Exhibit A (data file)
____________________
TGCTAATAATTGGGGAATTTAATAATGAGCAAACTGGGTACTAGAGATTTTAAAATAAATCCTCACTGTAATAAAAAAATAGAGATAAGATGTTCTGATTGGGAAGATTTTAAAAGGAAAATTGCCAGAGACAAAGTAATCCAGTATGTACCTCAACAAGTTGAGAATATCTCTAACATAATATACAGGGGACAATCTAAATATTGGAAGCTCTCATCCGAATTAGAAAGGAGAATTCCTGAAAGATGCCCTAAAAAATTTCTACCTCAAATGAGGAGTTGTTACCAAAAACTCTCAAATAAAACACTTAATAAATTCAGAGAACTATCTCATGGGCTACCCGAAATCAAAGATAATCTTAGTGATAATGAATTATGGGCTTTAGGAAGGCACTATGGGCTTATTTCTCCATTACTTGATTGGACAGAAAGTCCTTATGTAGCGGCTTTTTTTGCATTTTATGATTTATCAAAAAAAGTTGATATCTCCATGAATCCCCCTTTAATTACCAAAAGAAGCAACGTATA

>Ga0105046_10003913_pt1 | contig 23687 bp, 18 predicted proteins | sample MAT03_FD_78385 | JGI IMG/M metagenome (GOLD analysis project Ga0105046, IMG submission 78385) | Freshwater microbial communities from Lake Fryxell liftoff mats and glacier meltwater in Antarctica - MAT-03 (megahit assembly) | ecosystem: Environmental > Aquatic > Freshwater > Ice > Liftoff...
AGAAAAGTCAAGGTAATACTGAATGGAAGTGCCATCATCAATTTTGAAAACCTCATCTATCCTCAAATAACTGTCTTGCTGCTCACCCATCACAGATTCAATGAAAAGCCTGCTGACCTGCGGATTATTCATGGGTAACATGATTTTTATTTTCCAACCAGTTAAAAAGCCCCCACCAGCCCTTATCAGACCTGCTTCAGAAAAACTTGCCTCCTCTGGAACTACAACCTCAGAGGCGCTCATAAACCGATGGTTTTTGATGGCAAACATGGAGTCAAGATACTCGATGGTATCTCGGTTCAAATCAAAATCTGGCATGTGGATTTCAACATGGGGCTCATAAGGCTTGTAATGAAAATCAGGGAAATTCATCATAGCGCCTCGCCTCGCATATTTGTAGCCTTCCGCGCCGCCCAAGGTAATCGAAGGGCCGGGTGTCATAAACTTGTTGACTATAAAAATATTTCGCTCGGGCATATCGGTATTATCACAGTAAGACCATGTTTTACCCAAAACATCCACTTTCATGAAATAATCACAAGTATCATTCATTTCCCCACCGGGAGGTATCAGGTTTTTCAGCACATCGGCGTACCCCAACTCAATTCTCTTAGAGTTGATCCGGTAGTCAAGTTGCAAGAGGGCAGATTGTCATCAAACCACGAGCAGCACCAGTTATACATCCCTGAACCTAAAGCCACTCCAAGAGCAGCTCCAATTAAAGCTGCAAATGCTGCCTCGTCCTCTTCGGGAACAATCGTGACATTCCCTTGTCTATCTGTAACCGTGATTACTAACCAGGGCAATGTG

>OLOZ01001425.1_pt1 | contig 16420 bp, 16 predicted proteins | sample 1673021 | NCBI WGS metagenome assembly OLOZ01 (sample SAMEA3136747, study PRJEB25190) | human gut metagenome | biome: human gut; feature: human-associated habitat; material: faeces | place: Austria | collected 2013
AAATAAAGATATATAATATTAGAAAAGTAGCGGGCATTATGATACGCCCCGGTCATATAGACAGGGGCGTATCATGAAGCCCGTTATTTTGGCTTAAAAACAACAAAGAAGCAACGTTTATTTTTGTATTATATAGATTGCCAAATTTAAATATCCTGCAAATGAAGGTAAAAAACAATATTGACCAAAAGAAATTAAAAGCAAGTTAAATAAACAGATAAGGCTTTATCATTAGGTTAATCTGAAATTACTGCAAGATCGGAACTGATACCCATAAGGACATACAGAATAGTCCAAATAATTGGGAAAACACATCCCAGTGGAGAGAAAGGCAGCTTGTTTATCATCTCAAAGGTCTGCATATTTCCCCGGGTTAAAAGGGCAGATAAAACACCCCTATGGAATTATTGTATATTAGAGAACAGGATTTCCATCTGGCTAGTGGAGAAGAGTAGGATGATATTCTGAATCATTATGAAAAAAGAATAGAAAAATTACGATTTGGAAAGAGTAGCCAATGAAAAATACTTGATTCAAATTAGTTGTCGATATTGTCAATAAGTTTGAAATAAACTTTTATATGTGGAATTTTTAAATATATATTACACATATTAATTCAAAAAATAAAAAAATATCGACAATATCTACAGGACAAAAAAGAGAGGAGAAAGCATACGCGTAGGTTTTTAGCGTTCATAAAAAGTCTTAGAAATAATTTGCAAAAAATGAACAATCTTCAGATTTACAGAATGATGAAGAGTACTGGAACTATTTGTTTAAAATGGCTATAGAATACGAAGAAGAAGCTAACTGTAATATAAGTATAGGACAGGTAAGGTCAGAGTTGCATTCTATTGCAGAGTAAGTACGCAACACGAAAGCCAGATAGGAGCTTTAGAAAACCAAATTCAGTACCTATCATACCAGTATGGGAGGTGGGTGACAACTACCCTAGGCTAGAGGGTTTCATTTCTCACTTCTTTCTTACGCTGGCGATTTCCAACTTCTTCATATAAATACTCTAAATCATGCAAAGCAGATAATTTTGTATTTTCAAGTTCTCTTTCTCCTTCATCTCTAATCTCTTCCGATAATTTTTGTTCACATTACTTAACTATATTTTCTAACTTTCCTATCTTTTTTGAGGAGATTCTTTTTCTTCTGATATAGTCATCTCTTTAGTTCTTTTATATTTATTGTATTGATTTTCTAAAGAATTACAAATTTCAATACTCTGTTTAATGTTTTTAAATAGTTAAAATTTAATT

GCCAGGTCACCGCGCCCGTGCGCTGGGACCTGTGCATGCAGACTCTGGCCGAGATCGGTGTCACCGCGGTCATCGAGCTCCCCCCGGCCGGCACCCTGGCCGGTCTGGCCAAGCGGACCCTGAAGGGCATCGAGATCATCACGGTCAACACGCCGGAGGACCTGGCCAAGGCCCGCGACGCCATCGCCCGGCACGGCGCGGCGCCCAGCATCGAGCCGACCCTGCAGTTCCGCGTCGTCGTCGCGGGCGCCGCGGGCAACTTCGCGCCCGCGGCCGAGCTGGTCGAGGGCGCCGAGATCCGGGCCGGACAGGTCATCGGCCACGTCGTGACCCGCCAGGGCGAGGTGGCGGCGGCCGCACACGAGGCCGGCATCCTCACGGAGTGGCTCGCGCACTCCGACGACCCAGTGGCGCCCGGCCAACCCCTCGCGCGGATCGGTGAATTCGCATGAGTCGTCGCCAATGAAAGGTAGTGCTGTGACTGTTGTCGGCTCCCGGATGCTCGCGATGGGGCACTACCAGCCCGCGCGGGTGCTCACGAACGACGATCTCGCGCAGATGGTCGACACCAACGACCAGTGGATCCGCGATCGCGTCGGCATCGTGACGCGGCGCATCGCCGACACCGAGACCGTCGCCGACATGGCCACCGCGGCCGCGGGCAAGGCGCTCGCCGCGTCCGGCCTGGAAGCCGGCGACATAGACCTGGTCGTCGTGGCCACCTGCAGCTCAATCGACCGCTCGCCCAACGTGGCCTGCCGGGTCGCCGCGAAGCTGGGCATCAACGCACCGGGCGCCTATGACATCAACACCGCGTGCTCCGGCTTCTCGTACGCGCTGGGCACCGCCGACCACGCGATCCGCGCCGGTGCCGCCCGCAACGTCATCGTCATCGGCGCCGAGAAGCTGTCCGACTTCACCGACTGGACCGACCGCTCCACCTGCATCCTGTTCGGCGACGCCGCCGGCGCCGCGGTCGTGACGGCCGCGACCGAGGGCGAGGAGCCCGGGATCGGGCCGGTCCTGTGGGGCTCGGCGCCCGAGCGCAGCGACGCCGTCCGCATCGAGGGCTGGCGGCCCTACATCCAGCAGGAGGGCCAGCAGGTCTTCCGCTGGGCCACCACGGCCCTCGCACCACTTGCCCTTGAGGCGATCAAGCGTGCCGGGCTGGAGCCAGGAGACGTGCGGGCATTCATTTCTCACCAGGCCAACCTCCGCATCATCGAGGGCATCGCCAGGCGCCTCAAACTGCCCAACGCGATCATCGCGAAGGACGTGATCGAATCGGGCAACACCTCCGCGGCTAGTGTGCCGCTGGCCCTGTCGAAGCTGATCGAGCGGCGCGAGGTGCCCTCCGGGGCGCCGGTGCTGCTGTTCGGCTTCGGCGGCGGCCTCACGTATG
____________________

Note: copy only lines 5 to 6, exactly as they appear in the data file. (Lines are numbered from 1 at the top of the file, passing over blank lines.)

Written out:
AAATAAAGATATATAATATTAGAAAAGTAGCGGGCATTATGATACGCCCCGGTCATATAGACAGGGGCGTATCATGAAGCCCGTTATTTTGGCTTAAAAACAACAAAGAAGCAACGTTTATTTTTGTATTATATAGATTGCCAAATTTAAATATCCTGCAAATGAAGGTAAAAAACAATATTGACCAAAAGAAATTAAAAGCAAGTTAAATAAACAGATAAGGCTTTATCATTAGGTTAATCTGAAATTACTGCAAGATCGGAACTGATACCCATAAGGACATACAGAATAGTCCAAATAATTGGGAAAACACATCCCAGTGGAGAGAAAGGCAGCTTGTTTATCATCTCAAAGGTCTGCATATTTCCCCGGGTTAAAAGGGCAGATAAAACACCCCTATGGAATTATTGTATATTAGAGAACAGGATTTCCATCTGGCTAGTGGAGAAGAGTAGGATGATATTCTGAATCATTATGAAAAAAGAATAGAAAAATTACGATTTGGAAAGAGTAGCCAATGAAAAATACTTGATTCAAATTAGTTGTCGATATTGTCAATAAGTTTGAAATAAACTTTTATATGTGGAATTTTTAAATATATATTACACATATTAATTCAAAAAATAAAAAAATATCGACAATATCTACAGGACAAAAAAGAGAGGAGAAAGCATACGCGTAGGTTTTTAGCGTTCATAAAAAGTCTTAGAAATAATTTGCAAAAAATGAACAATCTTCAGATTTACAGAATGATGAAGAGTACTGGAACTATTTGTTTAAAATGGCTATAGAATACGAAGAAGAAGCTAACTGTAATATAAGTATAGGACAGGTAAGGTCAGAGTTGCATTCTATTGCAGAGTAAGTACGCAACACGAAAGCCAGATAGGAGCTTTAGAAAACCAAATTCAGTACCTATCATACCAGTATGGGAGGTGGGTGACAACTACCCTAGGCTAGAGGGTTTCATTTCTCACTTCTTTCTTACGCTGGCGATTTCCAACTTCTTCATATAAATACTCTAAATCATGCAAAGCAGATAATTTTGTATTTTCAAGTTCTCTTTCTCCTTCATCTCTAATCTCTTCCGATAATTTTTGTTCACATTACTTAACTATATTTTCTAACTTTCCTATCTTTTTTGAGGAGATTCTTTTTCTTCTGATATAGTCATCTCTTTAGTTCTTTTATATTTATTGTATTGATTTTCTAAAGAATTACAAATTTCAATACTCTGTTTAATGTTTTTAAATAGTTAAAATTTAATT

GCCAGGTCACCGCGCCCGTGCGCTGGGACCTGTGCATGCAGACTCTGGCCGAGATCGGTGTCACCGCGGTCATCGAGCTCCCCCCGGCCGGCACCCTGGCCGGTCTGGCCAAGCGGACCCTGAAGGGCATCGAGATCATCACGGTCAACACGCCGGAGGACCTGGCCAAGGCCCGCGACGCCATCGCCCGGCACGGCGCGGCGCCCAGCATCGAGCCGACCCTGCAGTTCCGCGTCGTCGTCGCGGGCGCCGCGGGCAACTTCGCGCCCGCGGCCGAGCTGGTCGAGGGCGCCGAGATCCGGGCCGGACAGGTCATCGGCCACGTCGTGACCCGCCAGGGCGAGGTGGCGGCGGCCGCACACGAGGCCGGCATCCTCACGGAGTGGCTCGCGCACTCCGACGACCCAGTGGCGCCCGGCCAACCCCTCGCGCGGATCGGTGAATTCGCATGAGTCGTCGCCAATGAAAGGTAGTGCTGTGACTGTTGTCGGCTCCCGGATGCTCGCGATGGGGCACTACCAGCCCGCGCGGGTGCTCACGAACGACGATCTCGCGCAGATGGTCGACACCAACGACCAGTGGATCCGCGATCGCGTCGGCATCGTGACGCGGCGCATCGCCGACACCGAGACCGTCGCCGACATGGCCACCGCGGCCGCGGGCAAGGCGCTCGCCGCGTCCGGCCTGGAAGCCGGCGACATAGACCTGGTCGTCGTGGCCACCTGCAGCTCAATCGACCGCTCGCCCAACGTGGCCTGCCGGGTCGCCGCGAAGCTGGGCATCAACGCACCGGGCGCCTATGACATCAACACCGCGTGCTCCGGCTTCTCGTACGCGCTGGGCACCGCCGACCACGCGATCCGCGCCGGTGCCGCCCGCAACGTCATCGTCATCGGCGCCGAGAAGCTGTCCGACTTCACCGACTGGACCGACCGCTCCACCTGCATCCTGTTCGGCGACGCCGCCGGCGCCGCGGTCGTGACGGCCGCGACCGAGGGCGAGGAGCCCGGGATCGGGCCGGTCCTGTGGGGCTCGGCGCCCGAGCGCAGCGACGCCGTCCGCATCGAGGGCTGGCGGCCCTACATCCAGCAGGAGGGCCAGCAGGTCTTCCGCTGGGCCACCACGGCCCTCGCACCACTTGCCCTTGAGGCGATCAAGCGTGCCGGGCTGGAGCCAGGAGACGTGCGGGCATTCATTTCTCACCAGGCCAACCTCCGCATCATCGAGGGCATCGCCAGGCGCCTCAAACTGCCCAACGCGATCATCGCGAAGGACGTGATCGAATCGGGCAACACCTCCGCGGCTAGTGTGCCGCTGGCCCTGTCGAAGCTGATCGAGCGGCGCGAGGTGCCCTCCGGGGCGCCGGTGCTGCTGTTCGGCTTCGGCGGCGGCCTCACGTATG